Monday, November 27, 2006

Simon's Thanksgiving Day

A Story based on Luke 17:11-19

Simon grew up in a normal, Samaritan home. Each Sabbath, his family would go up to Mount Gerizim to worship, and though it was different from the Jews who worshipped in Jerusalem, it was still theirs. As Simon got a little older, his mom would send him into the buy supplies for the family. Though his mom would say it every time he walked out the door, Simon didn't have to be reminded to be careful as he travelled.

It seems that no matter how inconspicuous he tried to be, the Jewish children would find him and harass him, especially that Bartholomew. He seemed to be the ring leader, and he would get all of his friends to throw pebbles at Simon and yell out racial slurs like "half-breed" or "mut". Simon never understood why they hated him so much. His parents had said it was because of a 500-year-old conflict between the Jews and Samaritans. What does that have to do with me? Simon thought. I didn't do anything wrong.

While he was in Jerusalem, Simon would see families going in and coming out of the temple. Herod had built this temple to be even more glorious than the one Solomon built centuries ago. Simon sometimes wondered about God. Could I actually know him? Is He really compassionate like the Scripture says? Does He really forgive sin? Could He ever be my God? He would peek into the temple occasionally but would never go in. Sure, Samaritans were allowed in the outer court, but who would want to endure that? Jewish eyes staring at you, silently belittling you, and wishing you weren't there. No thank you.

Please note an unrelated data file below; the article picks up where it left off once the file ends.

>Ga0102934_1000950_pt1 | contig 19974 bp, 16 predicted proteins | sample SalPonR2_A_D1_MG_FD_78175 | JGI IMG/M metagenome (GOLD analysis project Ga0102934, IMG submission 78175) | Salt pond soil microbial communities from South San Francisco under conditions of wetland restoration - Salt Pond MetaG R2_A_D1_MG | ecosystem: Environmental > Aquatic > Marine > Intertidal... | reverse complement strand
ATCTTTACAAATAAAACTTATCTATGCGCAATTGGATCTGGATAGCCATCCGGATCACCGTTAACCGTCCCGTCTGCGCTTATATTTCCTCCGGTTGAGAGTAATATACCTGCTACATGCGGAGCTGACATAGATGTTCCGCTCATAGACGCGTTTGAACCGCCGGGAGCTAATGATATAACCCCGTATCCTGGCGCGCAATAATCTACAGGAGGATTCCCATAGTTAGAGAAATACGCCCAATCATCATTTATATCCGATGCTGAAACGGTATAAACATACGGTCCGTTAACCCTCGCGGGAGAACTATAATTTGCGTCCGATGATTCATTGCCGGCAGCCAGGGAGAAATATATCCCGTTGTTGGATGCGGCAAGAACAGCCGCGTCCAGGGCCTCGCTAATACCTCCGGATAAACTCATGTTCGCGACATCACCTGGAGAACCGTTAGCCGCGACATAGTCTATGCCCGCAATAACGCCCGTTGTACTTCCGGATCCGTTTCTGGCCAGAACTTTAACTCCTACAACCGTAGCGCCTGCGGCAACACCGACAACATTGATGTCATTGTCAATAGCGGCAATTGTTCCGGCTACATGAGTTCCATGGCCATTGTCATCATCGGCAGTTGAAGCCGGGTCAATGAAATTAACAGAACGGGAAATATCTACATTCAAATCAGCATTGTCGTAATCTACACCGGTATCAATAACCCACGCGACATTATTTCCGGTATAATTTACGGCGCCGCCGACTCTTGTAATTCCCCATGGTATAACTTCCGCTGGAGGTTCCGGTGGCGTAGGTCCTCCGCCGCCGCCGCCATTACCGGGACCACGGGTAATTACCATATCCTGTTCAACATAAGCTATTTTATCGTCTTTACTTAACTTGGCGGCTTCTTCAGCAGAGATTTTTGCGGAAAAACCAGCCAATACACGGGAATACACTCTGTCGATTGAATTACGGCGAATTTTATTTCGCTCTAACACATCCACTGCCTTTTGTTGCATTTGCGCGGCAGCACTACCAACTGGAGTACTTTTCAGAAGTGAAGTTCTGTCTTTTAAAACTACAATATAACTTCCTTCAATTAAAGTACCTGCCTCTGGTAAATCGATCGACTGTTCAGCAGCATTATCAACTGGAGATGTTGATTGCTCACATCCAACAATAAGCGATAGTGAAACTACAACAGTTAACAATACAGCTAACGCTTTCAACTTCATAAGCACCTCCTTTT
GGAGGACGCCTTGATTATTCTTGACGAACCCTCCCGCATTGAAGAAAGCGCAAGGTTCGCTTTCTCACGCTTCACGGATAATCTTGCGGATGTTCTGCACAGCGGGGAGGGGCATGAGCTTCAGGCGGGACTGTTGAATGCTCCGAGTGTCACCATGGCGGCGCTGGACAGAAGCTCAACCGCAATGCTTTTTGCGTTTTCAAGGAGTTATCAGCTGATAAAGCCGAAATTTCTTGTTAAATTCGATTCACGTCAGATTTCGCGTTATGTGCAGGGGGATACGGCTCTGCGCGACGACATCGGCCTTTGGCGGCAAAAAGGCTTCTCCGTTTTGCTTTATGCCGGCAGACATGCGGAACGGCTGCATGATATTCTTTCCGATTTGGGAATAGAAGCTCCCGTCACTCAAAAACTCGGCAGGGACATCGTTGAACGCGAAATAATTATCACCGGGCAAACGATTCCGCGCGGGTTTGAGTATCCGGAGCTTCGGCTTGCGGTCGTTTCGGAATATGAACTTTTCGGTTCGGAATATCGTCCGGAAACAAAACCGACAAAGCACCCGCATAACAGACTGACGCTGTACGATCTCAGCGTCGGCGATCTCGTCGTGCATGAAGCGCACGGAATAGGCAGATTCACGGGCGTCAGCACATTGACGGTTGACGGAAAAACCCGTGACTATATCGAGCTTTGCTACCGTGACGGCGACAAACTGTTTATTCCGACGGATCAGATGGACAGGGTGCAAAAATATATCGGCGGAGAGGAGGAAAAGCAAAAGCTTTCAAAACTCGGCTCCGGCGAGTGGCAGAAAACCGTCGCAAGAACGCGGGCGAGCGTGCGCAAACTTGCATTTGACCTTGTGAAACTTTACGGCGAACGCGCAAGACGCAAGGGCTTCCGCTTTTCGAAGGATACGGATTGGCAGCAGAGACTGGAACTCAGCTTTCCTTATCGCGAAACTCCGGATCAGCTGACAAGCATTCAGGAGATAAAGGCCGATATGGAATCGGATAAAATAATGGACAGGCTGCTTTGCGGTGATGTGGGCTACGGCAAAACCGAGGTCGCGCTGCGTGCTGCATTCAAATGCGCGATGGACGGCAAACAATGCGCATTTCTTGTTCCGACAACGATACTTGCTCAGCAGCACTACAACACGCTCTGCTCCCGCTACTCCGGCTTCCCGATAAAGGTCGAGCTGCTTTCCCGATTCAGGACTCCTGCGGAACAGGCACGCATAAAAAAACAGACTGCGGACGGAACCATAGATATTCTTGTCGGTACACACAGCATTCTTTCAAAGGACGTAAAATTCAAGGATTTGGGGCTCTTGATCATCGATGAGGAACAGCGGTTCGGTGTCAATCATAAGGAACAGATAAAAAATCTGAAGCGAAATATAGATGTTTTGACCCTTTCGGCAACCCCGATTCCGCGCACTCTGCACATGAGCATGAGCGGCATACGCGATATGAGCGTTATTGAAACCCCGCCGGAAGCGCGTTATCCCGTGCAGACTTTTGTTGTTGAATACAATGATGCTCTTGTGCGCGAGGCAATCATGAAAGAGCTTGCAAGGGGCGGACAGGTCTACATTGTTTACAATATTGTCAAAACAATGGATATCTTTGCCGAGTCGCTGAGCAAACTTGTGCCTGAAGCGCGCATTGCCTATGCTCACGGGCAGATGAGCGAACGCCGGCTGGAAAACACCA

It was around the age of seventeen that Simon came in from the fields and his mother noticed that his skin looked especially dry. Over the next couple of weeks, lesions appeared, and white hairs grew out of the lesions. Concerned, his parents took him to the priest because the priest would know what to do about any skin disease. After seeing the priest, their worst nightmare came true as Simon was declared "unclean", having contracted leprosy.

Tears streamed down his mother's face as Simon was told he would have to leave immediately and go live with other lepers. He could not worship anymore, and he could not go home. He simply had to leave. Once Simon got to his new "home", saw a familiar face. "Bartholomew?" Simon realized he wasn't going to fit in all that well with these lepers. After all, these guys were Jews, and he was still a Samaritan. Because of their common illness, they attempted to get along, but they would still occasionally remind Simon of how wonderful the Jews are...and how horrible the Samaritans are.

Ten years went by in this new, isolated existence. "Healers" came and went, but nothing ever changed. Evenings would find Simon sitting with his nine living companions, staring up to the heavens, and still wondering about God. Simon wondered if he would die like this. He thought, It's bad enough that I'm hated for being a Samaritan, but now I'm an isolated Samaritan because of this disease. What a hopeless life.